Data released by the European Commission has highlighted an undershoot in the amount of carbon emitted under the region's emissions trading scheme since its implementation in January 2005.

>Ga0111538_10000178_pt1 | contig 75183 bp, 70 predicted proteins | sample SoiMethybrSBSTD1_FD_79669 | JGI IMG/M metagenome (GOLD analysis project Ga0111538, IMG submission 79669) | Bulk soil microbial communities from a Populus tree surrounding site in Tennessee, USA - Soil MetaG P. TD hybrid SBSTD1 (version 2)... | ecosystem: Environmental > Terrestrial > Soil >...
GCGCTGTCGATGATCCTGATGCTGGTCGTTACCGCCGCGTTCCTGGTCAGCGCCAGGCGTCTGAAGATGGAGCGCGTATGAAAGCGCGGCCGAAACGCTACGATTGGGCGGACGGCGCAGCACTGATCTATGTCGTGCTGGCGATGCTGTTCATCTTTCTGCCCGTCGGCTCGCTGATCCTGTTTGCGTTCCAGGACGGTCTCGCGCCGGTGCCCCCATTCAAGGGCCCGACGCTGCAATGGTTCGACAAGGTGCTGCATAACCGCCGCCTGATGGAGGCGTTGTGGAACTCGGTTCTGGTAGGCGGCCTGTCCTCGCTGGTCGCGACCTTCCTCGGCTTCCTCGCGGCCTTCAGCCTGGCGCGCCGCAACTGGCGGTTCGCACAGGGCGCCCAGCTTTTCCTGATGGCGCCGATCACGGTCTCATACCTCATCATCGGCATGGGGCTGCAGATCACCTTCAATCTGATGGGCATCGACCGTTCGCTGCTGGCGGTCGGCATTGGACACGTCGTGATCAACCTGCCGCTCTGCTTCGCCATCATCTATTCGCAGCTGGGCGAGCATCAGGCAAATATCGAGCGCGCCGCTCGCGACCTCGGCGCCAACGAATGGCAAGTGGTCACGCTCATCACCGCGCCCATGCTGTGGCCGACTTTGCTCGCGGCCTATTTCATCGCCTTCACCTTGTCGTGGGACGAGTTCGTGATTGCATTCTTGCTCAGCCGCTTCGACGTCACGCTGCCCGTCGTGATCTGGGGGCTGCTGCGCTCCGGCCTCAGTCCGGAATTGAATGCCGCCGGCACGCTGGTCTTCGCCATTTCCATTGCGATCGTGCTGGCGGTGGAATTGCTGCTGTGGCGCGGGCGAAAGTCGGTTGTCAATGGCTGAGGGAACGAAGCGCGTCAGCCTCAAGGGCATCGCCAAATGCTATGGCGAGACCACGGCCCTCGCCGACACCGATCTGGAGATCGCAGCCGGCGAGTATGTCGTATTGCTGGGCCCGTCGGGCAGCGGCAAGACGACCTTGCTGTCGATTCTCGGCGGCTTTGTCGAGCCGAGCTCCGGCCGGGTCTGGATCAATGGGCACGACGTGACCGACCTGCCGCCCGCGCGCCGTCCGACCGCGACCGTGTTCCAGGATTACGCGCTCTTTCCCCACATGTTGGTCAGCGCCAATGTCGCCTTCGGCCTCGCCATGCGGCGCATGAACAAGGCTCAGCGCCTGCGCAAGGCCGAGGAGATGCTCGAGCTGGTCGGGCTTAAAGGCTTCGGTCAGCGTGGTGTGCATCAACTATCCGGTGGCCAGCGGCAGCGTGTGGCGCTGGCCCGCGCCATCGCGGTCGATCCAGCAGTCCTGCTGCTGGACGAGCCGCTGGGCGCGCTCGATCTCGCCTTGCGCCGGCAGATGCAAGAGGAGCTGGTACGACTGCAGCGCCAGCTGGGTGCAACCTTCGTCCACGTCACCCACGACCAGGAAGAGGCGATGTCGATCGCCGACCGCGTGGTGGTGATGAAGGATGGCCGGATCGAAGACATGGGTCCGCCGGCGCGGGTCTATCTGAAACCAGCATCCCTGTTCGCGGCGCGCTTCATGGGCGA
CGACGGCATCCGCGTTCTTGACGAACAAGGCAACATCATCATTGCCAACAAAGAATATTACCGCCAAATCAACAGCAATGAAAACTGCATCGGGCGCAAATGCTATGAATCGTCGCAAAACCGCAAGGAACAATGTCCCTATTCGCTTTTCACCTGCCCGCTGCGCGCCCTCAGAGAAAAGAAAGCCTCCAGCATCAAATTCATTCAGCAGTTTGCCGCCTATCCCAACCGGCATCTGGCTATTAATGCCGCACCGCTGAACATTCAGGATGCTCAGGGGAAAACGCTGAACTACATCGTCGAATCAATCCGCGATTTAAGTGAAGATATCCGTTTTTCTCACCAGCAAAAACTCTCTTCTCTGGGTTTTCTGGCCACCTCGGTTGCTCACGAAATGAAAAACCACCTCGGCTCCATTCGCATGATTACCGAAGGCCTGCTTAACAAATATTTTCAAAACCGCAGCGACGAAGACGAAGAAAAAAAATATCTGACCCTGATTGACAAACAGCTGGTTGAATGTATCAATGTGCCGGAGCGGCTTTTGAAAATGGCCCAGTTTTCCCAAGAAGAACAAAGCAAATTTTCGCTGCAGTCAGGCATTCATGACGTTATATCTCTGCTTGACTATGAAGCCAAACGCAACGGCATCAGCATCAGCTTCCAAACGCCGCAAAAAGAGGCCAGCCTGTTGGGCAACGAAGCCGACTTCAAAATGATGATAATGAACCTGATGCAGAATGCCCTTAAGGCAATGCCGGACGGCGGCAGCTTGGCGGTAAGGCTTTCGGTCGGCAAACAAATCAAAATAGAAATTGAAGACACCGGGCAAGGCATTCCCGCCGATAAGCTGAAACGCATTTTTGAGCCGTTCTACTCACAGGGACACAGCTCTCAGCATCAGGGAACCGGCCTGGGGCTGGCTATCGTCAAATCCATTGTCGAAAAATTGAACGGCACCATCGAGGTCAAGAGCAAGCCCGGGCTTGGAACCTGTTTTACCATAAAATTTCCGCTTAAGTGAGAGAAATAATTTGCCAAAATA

<p>The figures released by the EC cover the 2005 phase of the scheme, and reveal that total EU carbon emissions came in slightly below the quota for the year of 1.829 billion tons.<br /><br />News of the failure to fulfill the quota – 2005 emissions totaled 1.785 billion tons – confirms earlier leaked reports that several member states had undershot their allocations, raising doubts as to whether the current trading system provides a real incentive to reduce pollution. Germany, the EU&#0039;s largest polluter, missed its quota by some 4%, for example.<br /><br />There is also speculation that several UK power generators may be plotting legal action against Brussels after the EC&#0039;s data showed the UK had exceeded its agreed quota under the national allocation plan. The UK government believes this assessment is unfair as it does not include a more lenient allocation agreed with the EU last year.<br /><br />The way the information has been published has compounded the situation. Several member states&#0039; results for 2005 were leaked on the internet last week, prompting a sharp fall in the price of carbon on the EU&#0039;s carbon trading market. <br /><br />This in turn has prompted critics to claim that the carbon market itself is too volatile for power generators and other major energy users to plan for. Industry needs to factor in the cost of carbon credits into its longer term fiscal planning, making a stable carbon price essential.</p>